New evidence shows that brawn can be good for your brain. Experts say that only six months of strength training, such as lifting weights or using resistance bands, helps protect areas of the brain most susceptible to Alzheimer's disease for up to a year.
Researchers at the University of Sydney in Australia conducted a clinical trial with older people who were at risk for developing Alzheimer's disease due to mild cognitive impairment.
The study participants were allocated to do computer training, strength training, or combined computer and strength training for six months, according to a University of Sydney news release.
The study found that strength training led to overall benefits in cognitive performance and reduced the deterioration of the hippocampus part of the brain, which is associated with learning and memory. The participants did various forms of strength training such as lifting weights or using gym equipment for only 90 minutes, two to three times weekly, to achieve the benefits.
"Our research shows that strength training can protect the hippocampal subregions from degeneration or shrinkage for up to 12 months after the training stopped," said Dr. Kathryn Broadhouse who led the study. Experts say that strength or resistance training should become an integral part of dementia-reducing risk strategies.
Noted expert Dr. Gary Small, author of "2 Weeks to a Younger Brain" and the Mind-Body Health Report, tells Newsmax that according to researchers at the University of California at San Francisco, up to half the Alzheimer's cases are potentially attributable to "modifiable risk factors."
Some other ways to reduce your risk of dementia and Alzheimer's disease are:
- Stay mentally fit. Formal education in any stage of life can help reduce the risk of cognitive decline. Take classes online or at a local community center or college.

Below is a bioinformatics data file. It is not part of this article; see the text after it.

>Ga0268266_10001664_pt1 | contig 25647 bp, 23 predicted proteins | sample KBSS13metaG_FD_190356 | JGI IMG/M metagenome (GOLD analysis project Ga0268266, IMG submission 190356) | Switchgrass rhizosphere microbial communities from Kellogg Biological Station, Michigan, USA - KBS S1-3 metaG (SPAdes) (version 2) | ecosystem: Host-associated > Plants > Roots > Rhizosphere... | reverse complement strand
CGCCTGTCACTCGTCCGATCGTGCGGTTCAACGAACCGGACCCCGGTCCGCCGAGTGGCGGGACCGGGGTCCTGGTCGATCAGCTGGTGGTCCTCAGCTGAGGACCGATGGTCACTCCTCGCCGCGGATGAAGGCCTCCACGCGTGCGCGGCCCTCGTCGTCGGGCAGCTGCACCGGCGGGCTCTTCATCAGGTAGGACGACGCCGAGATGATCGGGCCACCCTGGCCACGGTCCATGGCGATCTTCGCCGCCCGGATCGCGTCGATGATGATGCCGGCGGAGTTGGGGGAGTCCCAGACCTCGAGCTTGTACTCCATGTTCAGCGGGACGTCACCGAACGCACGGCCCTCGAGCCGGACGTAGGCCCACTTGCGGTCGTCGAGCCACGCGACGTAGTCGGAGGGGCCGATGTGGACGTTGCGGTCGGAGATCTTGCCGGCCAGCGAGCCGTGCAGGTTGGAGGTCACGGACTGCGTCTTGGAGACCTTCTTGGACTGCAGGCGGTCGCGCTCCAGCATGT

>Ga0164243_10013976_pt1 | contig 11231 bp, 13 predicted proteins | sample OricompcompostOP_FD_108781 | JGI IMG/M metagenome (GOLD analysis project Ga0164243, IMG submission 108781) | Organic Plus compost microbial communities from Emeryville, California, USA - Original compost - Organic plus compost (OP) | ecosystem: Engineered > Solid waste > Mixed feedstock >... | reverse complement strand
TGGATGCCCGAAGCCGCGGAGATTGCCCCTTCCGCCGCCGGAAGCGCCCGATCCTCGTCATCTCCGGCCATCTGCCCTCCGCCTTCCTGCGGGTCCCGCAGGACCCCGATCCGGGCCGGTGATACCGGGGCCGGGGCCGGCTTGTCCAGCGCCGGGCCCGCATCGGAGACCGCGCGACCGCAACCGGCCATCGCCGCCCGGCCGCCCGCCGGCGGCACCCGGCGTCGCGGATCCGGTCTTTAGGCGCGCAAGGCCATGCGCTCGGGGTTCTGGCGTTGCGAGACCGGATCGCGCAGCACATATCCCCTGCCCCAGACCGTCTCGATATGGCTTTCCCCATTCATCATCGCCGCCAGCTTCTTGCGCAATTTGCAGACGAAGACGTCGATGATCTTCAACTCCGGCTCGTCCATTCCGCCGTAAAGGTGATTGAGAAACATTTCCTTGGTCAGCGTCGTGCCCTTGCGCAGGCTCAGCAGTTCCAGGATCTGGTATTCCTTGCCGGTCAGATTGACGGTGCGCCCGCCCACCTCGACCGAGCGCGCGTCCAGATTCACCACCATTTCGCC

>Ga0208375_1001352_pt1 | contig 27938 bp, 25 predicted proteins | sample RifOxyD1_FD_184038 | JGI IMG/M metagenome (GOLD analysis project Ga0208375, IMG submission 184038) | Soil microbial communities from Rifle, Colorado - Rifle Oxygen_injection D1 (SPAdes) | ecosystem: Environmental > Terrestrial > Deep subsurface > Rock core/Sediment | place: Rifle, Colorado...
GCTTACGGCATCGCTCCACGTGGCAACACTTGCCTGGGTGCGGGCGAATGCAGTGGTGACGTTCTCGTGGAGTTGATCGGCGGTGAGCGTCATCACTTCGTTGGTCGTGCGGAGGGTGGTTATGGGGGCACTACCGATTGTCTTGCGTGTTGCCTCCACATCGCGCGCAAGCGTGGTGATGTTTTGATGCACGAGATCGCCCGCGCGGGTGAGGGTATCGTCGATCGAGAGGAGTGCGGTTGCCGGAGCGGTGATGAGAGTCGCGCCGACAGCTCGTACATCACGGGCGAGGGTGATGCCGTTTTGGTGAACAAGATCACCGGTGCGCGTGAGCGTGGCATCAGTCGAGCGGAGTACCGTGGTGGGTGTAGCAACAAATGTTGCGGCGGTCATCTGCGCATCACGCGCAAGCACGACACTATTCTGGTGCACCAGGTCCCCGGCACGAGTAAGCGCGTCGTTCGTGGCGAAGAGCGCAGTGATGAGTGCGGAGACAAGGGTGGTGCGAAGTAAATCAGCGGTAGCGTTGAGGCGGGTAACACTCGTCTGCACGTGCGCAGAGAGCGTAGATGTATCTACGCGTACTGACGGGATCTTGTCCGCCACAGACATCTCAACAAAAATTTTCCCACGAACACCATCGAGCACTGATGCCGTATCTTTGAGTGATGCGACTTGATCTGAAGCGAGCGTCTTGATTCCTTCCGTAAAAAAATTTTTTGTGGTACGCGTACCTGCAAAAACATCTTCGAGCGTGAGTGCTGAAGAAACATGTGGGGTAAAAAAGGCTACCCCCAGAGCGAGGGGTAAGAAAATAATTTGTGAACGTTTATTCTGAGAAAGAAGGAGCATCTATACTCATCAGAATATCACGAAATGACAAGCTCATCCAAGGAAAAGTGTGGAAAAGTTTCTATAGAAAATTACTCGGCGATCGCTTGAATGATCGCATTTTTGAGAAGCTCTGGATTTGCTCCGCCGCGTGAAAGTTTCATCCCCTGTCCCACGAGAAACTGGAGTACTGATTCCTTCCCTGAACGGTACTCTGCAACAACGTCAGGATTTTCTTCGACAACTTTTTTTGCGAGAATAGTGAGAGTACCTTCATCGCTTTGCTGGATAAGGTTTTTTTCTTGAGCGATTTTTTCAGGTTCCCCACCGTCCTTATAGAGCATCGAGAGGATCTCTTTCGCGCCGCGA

- Butt out. Quitting smoking can reduce the risk of getting Alzheimer's to that of people who have not smoked. The research is clear that smoking can lead to cognitive decline.
- Follow your heart. The same risk factors for cardiovascular disease and stroke — obesity, high blood pressure, and diabetes — negatively impact your cognitive health.
- Heads up. Brain injury can raise your risk of cognitive decline and dementia. Wear a seat belt, use a helmet when playing contact sports or riding a bike, and take steps to prevent falls.
- Fuel up right. Eating a balanced diet that is lower in fat and higher in fruits and vegetables promotes brain health. Research shows that people who follow diets designed to promote cardiovascular health are also more likely to maintain strong cognitive function in old age.
- Catch some ZZZs. Studies have found "significant association between sleep disordered breathing and the accumulation of biomarkers for Alzheimer's disease," according to the Alzheimer's Association. See a healthcare professional if you have trouble sleeping.
- Buddy up. Staying socially active may indeed support brain health. Pursue social activities that are meaningful to you, even if they are virtual, notes Dr. Small.
- Stump yourself. Challenge and activate your mind by doing puzzles and playing games that require strategic thinking like bridge or chess, says Small. "Exercise your brain like you'd exercise your muscles," he says. "Keep challenging yourself."
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